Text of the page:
There isn’t much going on on the sides of the tablet and there isn’t a large amount of ports, but Lenovo did add a USB-C charging port on the left side (instead of the old microUSB), while on the right side, there is a 3.5mm headphones jack, as well as a Power button and a volume rocker. There is one other element, a microSD card slot which is hidden underneath the stand and covered by a protective piece of plastic that you can use to add up to 256 GB of storage.
I do have a Samsung Tab A from 2016 tablet which has two capacitive keys, as well as one Home button and maybe it’s habit, but I did find the side button fairly unintuitive when trying to access the interface. Furthermore, if you keep the Yoga Smart Tab in landscape mode and you want to use the Facial Recognition system (yes, it does have one and it’s decently fast), there is a very high chance that you’ll have your finger on the front-facing camera.
It’s always nice to see that the manufacturer has done a good job on the body of the product, but the display is what can make or break a tablet. The Lenovo Yoga Smart Tab is equipped with a 10.1-inch IPS LCD display with a resolution of 1200 x 1920 pixels, 16:10 ratio, 16 million colors and 224 ppi density. Despite being 1080p, the display looks quite good at 10.1 inches, having great viewing angles, the text looks sharp, the colors seem to be accurate enough (although they seem to cover only 70% of sRGB color gamut) and, in terms of brightness, the display is able to reach up to 320 nits. This makes it satisfactory when using the tablet outdoors, during a sunny day, but it is worth noting that the screen is a bit reflective.
Would a 2K resolution be crispier, definitely, but all I can say is that the 1080p is enough for this tablet to allow you to enjoy watching movies and YouTube videos. Just like other users, I did notice that Netflix was stuck at SD (720p) resolution and would refuse to accept that the tablet supports 1080p videos which seem could have been fixed by a reinstallation of the app, but since Lenovo made this impossible (everybody loves bloatware), this banal issue still can’t be fixed. Furthermore, I installed Prime and it works flawlessly at the highest resolution.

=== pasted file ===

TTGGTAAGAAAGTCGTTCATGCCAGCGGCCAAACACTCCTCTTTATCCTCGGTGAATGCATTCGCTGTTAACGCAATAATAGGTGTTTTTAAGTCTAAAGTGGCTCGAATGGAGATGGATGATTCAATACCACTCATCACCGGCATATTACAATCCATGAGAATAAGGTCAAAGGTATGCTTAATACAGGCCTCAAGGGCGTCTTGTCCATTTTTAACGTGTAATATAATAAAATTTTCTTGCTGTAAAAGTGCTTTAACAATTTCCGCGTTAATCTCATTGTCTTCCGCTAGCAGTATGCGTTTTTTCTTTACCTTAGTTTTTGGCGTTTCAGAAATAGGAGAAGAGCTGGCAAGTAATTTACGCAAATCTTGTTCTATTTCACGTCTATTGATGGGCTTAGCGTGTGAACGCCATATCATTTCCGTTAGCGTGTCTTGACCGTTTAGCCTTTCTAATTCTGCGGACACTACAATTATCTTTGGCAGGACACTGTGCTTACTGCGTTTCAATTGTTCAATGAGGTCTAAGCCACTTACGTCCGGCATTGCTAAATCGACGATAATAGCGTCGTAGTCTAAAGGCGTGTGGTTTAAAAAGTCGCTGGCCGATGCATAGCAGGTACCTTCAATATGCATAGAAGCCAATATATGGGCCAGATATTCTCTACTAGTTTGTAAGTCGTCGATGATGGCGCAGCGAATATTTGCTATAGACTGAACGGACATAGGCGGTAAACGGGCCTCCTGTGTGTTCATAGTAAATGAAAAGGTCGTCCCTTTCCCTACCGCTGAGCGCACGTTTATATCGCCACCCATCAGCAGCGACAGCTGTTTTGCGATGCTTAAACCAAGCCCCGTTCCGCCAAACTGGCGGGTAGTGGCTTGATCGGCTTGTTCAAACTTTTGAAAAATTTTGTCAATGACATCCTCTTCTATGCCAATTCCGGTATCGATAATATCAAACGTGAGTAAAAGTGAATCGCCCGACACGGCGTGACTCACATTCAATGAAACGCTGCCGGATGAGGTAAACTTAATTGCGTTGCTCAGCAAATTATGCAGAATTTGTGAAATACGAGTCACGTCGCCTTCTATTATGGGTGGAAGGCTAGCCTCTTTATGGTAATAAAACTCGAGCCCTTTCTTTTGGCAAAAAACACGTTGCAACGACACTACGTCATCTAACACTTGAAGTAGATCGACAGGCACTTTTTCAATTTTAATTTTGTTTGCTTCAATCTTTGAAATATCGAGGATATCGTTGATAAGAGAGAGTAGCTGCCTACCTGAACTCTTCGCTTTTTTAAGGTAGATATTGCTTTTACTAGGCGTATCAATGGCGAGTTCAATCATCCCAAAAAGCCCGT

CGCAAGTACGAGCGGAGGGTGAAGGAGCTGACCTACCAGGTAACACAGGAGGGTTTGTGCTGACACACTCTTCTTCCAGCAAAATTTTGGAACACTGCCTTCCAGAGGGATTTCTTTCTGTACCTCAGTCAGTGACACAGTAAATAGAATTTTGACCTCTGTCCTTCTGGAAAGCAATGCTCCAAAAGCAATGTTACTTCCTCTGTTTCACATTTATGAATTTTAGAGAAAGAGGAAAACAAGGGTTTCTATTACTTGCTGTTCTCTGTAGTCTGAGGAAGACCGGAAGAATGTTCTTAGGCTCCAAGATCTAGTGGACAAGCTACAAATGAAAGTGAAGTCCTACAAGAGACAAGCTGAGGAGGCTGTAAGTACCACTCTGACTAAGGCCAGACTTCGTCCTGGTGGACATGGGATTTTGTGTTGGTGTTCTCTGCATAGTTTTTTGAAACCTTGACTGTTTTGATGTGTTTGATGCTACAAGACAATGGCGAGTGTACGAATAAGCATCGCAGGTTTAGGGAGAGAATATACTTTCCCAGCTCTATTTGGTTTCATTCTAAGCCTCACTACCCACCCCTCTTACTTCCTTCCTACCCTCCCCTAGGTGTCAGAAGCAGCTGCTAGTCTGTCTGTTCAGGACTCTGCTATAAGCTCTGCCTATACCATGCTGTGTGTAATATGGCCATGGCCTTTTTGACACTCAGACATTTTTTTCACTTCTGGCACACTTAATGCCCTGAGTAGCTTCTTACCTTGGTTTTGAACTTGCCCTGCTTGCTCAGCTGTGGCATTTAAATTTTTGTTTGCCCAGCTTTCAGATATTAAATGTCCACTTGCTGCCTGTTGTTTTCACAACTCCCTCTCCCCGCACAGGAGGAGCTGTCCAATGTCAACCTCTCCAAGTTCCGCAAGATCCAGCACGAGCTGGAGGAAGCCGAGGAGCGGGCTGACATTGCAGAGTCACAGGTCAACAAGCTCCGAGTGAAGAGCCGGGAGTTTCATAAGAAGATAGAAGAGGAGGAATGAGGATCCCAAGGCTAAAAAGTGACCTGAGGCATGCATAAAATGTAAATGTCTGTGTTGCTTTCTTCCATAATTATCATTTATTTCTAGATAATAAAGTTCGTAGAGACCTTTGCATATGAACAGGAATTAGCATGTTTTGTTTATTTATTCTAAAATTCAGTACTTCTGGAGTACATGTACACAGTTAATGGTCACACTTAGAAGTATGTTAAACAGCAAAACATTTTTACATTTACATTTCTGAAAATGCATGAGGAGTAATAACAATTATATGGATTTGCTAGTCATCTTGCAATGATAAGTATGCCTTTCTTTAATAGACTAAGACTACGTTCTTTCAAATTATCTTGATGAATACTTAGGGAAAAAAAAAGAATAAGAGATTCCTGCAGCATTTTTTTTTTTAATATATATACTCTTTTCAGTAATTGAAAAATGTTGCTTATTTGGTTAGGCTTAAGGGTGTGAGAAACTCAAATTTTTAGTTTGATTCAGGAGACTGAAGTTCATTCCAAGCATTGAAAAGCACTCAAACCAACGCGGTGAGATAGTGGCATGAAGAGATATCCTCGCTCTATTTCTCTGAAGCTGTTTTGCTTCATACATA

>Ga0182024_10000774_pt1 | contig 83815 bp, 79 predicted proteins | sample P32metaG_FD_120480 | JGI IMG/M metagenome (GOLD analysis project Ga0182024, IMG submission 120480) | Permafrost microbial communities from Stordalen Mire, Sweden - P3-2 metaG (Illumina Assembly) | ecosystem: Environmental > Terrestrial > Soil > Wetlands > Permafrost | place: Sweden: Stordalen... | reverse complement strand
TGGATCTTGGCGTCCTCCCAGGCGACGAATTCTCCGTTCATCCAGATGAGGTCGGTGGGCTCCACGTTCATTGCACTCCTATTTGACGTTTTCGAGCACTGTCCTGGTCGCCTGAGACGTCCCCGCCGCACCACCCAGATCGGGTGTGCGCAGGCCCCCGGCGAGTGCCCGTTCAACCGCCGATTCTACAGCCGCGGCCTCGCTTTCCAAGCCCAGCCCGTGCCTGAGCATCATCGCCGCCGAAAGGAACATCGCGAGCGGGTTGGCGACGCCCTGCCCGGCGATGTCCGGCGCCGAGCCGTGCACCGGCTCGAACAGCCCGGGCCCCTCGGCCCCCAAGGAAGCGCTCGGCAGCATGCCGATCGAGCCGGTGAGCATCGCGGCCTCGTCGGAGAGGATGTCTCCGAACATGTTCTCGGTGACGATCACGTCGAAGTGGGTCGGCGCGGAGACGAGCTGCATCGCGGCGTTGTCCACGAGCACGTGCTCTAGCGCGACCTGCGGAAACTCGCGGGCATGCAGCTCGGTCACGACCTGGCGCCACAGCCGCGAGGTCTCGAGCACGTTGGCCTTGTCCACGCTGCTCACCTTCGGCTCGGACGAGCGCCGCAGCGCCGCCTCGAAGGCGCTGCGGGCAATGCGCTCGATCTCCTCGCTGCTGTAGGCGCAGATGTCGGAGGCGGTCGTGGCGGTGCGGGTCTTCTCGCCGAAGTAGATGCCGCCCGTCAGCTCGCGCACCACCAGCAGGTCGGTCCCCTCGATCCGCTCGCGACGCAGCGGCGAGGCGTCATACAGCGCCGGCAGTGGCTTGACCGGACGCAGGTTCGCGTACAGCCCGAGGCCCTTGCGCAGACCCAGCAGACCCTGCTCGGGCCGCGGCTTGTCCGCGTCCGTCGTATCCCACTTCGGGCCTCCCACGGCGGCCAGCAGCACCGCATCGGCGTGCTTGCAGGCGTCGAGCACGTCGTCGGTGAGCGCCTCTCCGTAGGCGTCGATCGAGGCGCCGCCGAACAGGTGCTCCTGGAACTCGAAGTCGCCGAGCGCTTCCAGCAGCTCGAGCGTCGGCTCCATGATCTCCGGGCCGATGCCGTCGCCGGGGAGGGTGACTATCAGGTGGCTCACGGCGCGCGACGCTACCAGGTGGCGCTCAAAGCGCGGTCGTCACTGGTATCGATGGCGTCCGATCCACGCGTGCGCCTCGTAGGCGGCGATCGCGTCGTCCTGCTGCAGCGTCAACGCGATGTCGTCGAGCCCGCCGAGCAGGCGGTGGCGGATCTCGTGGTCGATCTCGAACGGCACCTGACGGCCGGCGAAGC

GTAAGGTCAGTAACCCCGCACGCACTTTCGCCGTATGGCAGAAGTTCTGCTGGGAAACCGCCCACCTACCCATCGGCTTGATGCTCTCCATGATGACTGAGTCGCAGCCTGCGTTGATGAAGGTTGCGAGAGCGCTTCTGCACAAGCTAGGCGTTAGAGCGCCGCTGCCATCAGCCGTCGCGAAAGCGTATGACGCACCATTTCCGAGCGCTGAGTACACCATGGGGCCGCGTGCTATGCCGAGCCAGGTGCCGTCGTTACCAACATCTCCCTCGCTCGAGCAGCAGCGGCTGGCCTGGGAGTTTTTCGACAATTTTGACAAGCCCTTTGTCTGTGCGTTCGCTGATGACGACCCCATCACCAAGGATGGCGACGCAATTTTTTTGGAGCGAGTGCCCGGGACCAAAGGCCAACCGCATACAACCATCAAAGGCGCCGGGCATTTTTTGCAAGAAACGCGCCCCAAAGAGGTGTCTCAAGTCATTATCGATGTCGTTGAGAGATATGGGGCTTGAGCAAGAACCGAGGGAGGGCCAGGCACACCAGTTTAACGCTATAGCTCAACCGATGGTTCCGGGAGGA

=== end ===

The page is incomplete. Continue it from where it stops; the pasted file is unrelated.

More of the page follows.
Performance and Software
The iPad, the Samsung Tab S series and the Surface Pro are still trying to persuade us that there still is some truth in the claim that the tablet can completely replace the laptop and I do understand that most people may find the smaller tablet better for media consumption, but when it comes for serious work-related applications, the form factor of a slim laptop is unbeatable. There’s also the problem of powerful internal components and the lack of a fan which simply nullifies any chance that the tablet would become a proper working station. Thankfully, Lenovo didn’t go against laptops that cost three or four times more and instead it decided to be a device for media consumption and a smart display.
This does curb our expectations at least to a certain point, but I am not going to forget that Samsung does have its own affordable tablet on the market. That being said, the Yoga Smart Tab is equipped with a Qualcomm SDM439 Snapdragon 439 chipset (dual-core Cortex-A53 clocked at 2.0GHz and six-core Cortex-A53 clocked at 1.45GHz), an Adreno 505 GPU, 4GB of RAM and 64GB of internal storage.
I do think that the RAM is enough and I do like that you’re are not limited by 64GB of storage (there is a microSD card slot), but the Snapdragon 439 + Adreno 505 GPU combo is not going to run resource-heavy apps or games
Well, not at a medium or high resolution, since I could run PUBG Mobile on its lowest setting and it was buttery smooth (no hiccups), but it does take a while until it enters the game (for me, it was almost two minutes); Ashpalt 9 ran without any problems when set to the Default quality, but on High Quality, while the game definitely ran, there were lots of stutters (it’s worth noting that I got the main menu in about 30 seconds). So, if you’re not that much into graphics, then you can use the Lenovo Yoga Smart Tab for gaming, otherwise, you can look for alternatives. And that gets us to the Samsung Tab A which seems to be doing a bit better with gaming (the Exynos 7904 and Mali-G71 MP2 is a more potent combo, although not by much). For anything else, the tablet will not break a sweat, easily running multiple apps and it can support multiple tabs in Chrome. But, let’s have a look at how it has performed in some benchmarks.
The first one is AnTuTu 8 and with a score of 103,246 (41,892 for CPU, 10,656 for GPU, 30841 for memory and 19.857 for UX), it did well, being right next to the Samsung Galaxy Tab A 10.1 2019 (with its unsatisfactory 2GB of RAM); the second was GeekBench 5 and the Single-Core Score is 177 which puts it underneath the Samsung Galaxy S8, while the Multi-Core Score has been 839, which puts it underneath the Galaxy Note 8.